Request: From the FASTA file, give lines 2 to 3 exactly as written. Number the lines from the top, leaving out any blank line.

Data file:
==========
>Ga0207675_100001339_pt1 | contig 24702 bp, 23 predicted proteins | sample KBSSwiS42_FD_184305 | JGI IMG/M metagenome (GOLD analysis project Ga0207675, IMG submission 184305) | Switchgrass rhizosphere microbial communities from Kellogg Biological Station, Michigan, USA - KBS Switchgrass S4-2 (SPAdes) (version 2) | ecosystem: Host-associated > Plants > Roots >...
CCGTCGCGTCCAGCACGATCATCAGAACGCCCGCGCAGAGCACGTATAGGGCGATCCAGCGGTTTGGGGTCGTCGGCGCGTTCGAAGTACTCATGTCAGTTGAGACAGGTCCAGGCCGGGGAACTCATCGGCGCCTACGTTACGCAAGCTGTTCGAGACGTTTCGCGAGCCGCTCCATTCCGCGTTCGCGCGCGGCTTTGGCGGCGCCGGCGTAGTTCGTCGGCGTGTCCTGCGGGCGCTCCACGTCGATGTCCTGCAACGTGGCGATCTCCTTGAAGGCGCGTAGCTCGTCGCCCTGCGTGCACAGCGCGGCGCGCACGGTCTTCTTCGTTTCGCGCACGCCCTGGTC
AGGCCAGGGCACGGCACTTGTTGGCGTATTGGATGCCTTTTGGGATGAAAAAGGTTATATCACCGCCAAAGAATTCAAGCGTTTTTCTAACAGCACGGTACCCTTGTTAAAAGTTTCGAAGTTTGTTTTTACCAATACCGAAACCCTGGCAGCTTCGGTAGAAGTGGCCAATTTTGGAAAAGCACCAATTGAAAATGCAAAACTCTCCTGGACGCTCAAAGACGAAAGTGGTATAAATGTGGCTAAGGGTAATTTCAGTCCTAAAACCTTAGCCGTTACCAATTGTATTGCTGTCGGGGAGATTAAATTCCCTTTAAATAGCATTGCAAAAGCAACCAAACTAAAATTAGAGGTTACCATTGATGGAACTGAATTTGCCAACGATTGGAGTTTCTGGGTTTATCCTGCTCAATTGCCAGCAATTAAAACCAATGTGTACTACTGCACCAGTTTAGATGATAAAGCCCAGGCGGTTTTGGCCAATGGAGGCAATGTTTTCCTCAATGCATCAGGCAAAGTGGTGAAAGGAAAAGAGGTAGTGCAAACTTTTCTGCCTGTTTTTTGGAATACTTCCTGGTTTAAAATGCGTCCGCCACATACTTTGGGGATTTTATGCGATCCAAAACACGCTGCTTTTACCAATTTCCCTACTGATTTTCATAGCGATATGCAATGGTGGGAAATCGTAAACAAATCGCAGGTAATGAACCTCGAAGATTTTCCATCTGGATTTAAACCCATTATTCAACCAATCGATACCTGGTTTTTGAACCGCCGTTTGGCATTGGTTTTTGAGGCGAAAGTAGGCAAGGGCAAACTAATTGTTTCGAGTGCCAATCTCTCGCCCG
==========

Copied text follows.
CCGTCGCGTCCAGCACGATCATCAGAACGCCCGCGCAGAGCACGTATAGGGCGATCCAGCGGTTTGGGGTCGTCGGCGCGTTCGAAGTACTCATGTCAGTTGAGACAGGTCCAGGCCGGGGAACTCATCGGCGCCTACGTTACGCAAGCTGTTCGAGACGTTTCGCGAGCCGCTCCATTCCGCGTTCGCGCGCGGCTTTGGCGGCGCCGGCGTAGTTCGTCGGCGTGTCCTGCGGGCGCTCCACGTCGATGTCCTGCAACGTGGCGATCTCCTTGAAGGCGCGTAGCTCGTCGCCCTGCGTGCACAGCGCGGCGCGCACGGTCTTCTTCGTTTCGCGCACGCCCTGGTC
AGGCCAGGGCACGGCACTTGTTGGCGTATTGGATGCCTTTTGGGATGAAAAAGGTTATATCACCGCCAAAGAATTCAAGCGTTTTTCTAACAGCACGGTACCCTTGTTAAAAGTTTCGAAGTTTGTTTTTACCAATACCGAAACCCTGGCAGCTTCGGTAGAAGTGGCCAATTTTGGAAAAGCACCAATTGAAAATGCAAAACTCTCCTGGACGCTCAAAGACGAAAGTGGTATAAATGTGGCTAAGGGTAATTTCAGTCCTAAAACCTTAGCCGTTACCAATTGTATTGCTGTCGGGGAGATTAAATTCCCTTTAAATAGCATTGCAAAAGCAACCAAACTAAAATTAGAGGTTACCATTGATGGAACTGAATTTGCCAACGATTGGAGTTTCTGGGTTTATCCTGCTCAATTGCCAGCAATTAAAACCAATGTGTACTACTGCACCAGTTTAGATGATAAAGCCCAGGCGGTTTTGGCCAATGGAGGCAATGTTTTCCTCAATGCATCAGGCAAAGTGGTGAAAGGAAAAGAGGTAGTGCAAACTTTTCTGCCTGTTTTTTGGAATACTTCCTGGTTTAAAATGCGTCCGCCACATACTTTGGGGATTTTATGCGATCCAAAACACGCTGCTTTTACCAATTTCCCTACTGATTTTCATAGCGATATGCAATGGTGGGAAATCGTAAACAAATCGCAGGTAATGAACCTCGAAGATTTTCCATCTGGATTTAAACCCATTATTCAACCAATCGATACCTGGTTTTTGAACCGCCGTTTGGCATTGGTTTTTGAGGCGAAAGTAGGCAAGGGCAAACTAATTGTTTCGAGTGCCAATCTCTCGCCCG